Bream are plentiful if you get the tide and location right. My daughter Aedy and I fished a popular bream mark and only managed to land one. When we returned to the marina we found that another boat which had been on the same mark at 5am caught 60 (only keeping a few for the table). On another day, Arron Shons located some very good specimens and also boated the spectacular cuckoo wrasse which in those colours and weather conditions looks like it belongs in the tropics.

One of the problems of “social distance fishing” is that there is nobody to take your photo so unless you have a family member present or are proficient with the self-timer, you don’t get the fish and the angler in the same frame. Nevertheless Tim Andrews reported this nice blonde ray and a brill.

The combination of warmer winters and bass conservation measures has meant that bass are now much more plentiful, and the sizes are increasing steadily too. We can now keep two bass per angler per day over the MLS of 42cm. Drifting over the banks south of the Nab Tower and southeast of Selsey produce good catches, and boats reported plenty over 4lbs in size.

It seems to be a human trait to respond to adverse situations like the current crisis with humour. Thanks to Bill Arnold for his bream complying with precautionary measures, and the social comment from the fish point of view!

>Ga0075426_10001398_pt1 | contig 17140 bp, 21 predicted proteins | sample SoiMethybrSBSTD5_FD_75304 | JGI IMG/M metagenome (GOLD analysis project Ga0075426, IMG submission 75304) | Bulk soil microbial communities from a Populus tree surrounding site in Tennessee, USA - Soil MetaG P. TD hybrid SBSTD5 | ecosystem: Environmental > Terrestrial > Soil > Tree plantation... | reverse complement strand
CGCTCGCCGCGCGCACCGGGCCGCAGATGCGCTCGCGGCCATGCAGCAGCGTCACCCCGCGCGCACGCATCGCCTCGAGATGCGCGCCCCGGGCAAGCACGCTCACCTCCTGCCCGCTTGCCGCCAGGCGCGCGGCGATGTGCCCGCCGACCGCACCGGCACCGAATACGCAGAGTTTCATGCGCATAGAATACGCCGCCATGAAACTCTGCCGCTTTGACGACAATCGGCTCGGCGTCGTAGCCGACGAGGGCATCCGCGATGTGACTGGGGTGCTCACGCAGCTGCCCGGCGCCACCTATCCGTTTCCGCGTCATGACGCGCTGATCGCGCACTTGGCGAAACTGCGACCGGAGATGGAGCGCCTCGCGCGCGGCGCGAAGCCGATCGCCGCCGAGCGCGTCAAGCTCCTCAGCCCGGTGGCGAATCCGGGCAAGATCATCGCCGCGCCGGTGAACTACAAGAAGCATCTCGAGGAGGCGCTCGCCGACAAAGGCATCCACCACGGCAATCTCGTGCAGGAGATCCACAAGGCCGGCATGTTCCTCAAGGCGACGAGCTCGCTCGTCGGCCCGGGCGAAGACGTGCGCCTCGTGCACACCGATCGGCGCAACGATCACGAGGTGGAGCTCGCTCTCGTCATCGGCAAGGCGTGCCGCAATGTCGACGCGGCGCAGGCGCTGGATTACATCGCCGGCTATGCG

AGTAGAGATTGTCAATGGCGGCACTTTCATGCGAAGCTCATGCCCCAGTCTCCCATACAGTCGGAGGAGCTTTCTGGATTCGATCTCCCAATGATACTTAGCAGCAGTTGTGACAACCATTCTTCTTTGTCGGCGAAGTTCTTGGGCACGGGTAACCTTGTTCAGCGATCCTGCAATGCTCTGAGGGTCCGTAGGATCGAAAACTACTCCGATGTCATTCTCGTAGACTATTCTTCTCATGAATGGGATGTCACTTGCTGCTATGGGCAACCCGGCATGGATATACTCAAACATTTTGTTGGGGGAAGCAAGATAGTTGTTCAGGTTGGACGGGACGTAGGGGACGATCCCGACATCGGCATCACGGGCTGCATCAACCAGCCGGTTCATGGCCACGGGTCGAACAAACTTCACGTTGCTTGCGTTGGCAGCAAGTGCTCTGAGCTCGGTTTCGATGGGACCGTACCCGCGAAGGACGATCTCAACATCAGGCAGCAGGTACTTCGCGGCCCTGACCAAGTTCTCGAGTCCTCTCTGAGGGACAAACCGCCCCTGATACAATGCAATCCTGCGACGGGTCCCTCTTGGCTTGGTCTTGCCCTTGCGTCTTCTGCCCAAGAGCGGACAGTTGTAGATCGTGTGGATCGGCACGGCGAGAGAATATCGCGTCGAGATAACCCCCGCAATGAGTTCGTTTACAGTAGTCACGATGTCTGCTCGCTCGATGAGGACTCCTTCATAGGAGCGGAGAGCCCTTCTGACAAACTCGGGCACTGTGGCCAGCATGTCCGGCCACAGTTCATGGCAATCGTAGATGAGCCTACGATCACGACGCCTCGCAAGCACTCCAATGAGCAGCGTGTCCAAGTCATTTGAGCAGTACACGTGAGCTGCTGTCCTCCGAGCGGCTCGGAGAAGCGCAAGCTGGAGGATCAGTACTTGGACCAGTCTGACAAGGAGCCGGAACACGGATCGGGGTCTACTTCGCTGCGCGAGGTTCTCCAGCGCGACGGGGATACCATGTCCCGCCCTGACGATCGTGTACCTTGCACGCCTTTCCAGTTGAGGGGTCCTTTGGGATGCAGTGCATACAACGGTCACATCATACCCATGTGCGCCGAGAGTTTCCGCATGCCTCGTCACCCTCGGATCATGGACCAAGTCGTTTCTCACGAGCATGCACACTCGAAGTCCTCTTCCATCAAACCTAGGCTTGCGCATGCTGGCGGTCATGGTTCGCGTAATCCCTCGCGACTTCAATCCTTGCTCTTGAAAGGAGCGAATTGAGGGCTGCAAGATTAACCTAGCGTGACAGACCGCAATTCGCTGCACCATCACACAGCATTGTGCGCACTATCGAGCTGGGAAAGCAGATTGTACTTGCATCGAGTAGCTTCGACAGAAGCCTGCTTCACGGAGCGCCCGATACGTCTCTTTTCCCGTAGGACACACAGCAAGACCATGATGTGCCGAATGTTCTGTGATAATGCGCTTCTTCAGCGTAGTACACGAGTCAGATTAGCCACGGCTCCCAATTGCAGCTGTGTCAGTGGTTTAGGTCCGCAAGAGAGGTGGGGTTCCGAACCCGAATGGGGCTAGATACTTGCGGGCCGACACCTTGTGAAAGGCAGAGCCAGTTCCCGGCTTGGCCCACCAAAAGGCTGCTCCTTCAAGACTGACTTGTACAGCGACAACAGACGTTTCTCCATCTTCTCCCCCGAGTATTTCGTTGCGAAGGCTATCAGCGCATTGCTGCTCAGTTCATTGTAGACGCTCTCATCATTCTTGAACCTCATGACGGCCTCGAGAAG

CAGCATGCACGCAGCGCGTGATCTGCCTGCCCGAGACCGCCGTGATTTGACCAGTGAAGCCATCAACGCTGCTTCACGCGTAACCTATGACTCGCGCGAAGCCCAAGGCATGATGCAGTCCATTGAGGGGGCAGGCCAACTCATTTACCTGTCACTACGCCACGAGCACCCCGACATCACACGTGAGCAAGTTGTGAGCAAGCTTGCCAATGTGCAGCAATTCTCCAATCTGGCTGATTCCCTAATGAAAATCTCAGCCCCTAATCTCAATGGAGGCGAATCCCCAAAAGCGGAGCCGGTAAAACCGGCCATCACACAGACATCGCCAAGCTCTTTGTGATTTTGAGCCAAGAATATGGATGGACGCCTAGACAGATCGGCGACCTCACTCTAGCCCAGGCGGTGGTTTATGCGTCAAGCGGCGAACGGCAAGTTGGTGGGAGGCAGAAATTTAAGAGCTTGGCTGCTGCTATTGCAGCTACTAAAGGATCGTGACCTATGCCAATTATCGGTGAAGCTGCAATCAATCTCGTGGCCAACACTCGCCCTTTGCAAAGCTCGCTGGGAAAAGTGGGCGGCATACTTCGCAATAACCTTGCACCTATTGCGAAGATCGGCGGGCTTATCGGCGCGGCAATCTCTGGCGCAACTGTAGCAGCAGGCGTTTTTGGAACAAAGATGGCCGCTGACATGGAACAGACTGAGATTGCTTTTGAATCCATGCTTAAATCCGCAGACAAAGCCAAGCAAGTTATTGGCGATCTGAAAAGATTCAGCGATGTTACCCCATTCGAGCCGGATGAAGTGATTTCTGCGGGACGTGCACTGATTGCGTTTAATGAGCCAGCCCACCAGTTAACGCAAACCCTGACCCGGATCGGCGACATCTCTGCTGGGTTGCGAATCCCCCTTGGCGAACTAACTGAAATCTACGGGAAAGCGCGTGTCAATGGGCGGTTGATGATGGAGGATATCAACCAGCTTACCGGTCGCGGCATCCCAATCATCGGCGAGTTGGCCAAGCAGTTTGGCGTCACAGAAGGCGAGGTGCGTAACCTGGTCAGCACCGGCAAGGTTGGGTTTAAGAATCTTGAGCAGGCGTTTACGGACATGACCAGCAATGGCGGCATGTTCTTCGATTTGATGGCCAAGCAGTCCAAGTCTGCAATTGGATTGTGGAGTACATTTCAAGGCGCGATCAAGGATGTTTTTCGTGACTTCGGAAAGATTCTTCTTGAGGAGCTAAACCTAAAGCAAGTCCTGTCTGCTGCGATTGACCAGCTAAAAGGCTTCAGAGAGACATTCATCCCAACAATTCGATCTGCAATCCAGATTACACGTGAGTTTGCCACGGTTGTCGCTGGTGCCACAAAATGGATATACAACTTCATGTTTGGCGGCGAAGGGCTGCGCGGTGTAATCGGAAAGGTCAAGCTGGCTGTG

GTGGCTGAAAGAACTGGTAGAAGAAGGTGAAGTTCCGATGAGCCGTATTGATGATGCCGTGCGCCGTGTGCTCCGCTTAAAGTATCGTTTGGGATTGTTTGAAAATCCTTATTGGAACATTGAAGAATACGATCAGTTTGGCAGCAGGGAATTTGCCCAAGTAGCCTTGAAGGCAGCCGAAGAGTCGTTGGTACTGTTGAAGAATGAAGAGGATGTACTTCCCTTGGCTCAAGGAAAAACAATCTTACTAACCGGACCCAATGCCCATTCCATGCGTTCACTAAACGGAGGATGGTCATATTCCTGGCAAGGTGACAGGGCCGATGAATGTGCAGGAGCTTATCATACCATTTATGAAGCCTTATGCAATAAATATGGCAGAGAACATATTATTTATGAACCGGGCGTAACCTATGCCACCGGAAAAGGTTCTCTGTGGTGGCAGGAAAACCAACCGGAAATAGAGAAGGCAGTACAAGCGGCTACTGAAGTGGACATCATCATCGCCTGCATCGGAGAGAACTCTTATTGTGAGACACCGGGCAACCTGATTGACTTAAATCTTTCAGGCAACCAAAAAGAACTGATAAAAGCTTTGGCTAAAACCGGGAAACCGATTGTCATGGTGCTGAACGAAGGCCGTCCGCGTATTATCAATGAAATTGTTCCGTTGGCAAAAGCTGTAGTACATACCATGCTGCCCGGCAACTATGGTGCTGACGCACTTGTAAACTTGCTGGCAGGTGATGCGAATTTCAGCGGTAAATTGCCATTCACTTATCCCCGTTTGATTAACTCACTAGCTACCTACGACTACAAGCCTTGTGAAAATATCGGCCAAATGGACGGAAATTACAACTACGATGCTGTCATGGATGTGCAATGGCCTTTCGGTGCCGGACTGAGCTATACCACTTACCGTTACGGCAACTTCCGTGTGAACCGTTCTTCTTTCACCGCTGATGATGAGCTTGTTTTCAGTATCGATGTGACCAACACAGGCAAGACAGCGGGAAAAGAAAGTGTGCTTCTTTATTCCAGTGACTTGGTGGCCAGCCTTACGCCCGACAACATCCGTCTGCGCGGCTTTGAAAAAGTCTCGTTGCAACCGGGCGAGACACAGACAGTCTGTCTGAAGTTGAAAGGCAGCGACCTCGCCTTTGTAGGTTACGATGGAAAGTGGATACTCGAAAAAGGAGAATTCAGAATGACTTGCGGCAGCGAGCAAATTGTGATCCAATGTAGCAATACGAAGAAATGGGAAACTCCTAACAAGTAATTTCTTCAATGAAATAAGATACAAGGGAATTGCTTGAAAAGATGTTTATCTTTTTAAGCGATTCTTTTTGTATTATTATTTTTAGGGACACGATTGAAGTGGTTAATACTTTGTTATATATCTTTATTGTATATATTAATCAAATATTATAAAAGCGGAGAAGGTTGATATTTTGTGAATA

Let’s hope that all the efforts we are making to control this virus remain effective so we can progressively return to normal, including more charter trips and catch reports.

Neville Merritt

Southsea Marina Angling Club

Sea Angling News

Starting your boat after lockdown

Many of us were planning to use our boats this Spring, then suddenly we were prevented from getting to them even to shut them down properly. You may be worried that the prolonged idleness has harmed the engine, or you could cause harm by starting it without any further checks.

This week I attended an excellent webinar from Premier Marinas where Jonathan Parker of Parker Marine Services described what to do to minimise any engine damage when starting for the first time after lockdown.  Here’s what he shared.

I won’t go into detail on the usual daily pre-start checks, obviously you would do these anyway:

  • Check engine oil level
  • Check gear oil level and colour (milky means water has got in)
  • Check engine coolant level